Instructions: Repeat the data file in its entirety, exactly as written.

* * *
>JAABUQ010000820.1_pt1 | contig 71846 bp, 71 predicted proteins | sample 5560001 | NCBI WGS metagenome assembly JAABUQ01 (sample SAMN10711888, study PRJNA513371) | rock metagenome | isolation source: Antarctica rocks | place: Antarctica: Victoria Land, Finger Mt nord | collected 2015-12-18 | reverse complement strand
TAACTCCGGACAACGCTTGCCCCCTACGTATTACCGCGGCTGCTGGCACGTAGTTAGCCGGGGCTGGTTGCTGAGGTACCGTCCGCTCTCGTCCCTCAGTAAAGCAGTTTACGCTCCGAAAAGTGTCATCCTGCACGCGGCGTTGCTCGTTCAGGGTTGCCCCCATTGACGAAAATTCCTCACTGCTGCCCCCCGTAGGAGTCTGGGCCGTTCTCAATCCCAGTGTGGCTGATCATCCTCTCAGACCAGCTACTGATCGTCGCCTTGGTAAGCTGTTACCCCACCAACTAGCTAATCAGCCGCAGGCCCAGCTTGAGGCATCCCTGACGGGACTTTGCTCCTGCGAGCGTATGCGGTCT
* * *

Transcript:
>JAABUQ010000820.1_pt1 | contig 71846 bp, 71 predicted proteins | sample 5560001 | NCBI WGS metagenome assembly JAABUQ01 (sample SAMN10711888, study PRJNA513371) | rock metagenome | isolation source: Antarctica rocks | place: Antarctica: Victoria Land, Finger Mt nord | collected 2015-12-18 | reverse complement strand
TAACTCCGGACAACGCTTGCCCCCTACGTATTACCGCGGCTGCTGGCACGTAGTTAGCCGGGGCTGGTTGCTGAGGTACCGTCCGCTCTCGTCCCTCAGTAAAGCAGTTTACGCTCCGAAAAGTGTCATCCTGCACGCGGCGTTGCTCGTTCAGGGTTGCCCCCATTGACGAAAATTCCTCACTGCTGCCCCCCGTAGGAGTCTGGGCCGTTCTCAATCCCAGTGTGGCTGATCATCCTCTCAGACCAGCTACTGATCGTCGCCTTGGTAAGCTGTTACCCCACCAACTAGCTAATCAGCCGCAGGCCCAGCTTGAGGCATCCCTGACGGGACTTTGCTCCTGCGAGCGTATGCGGTCT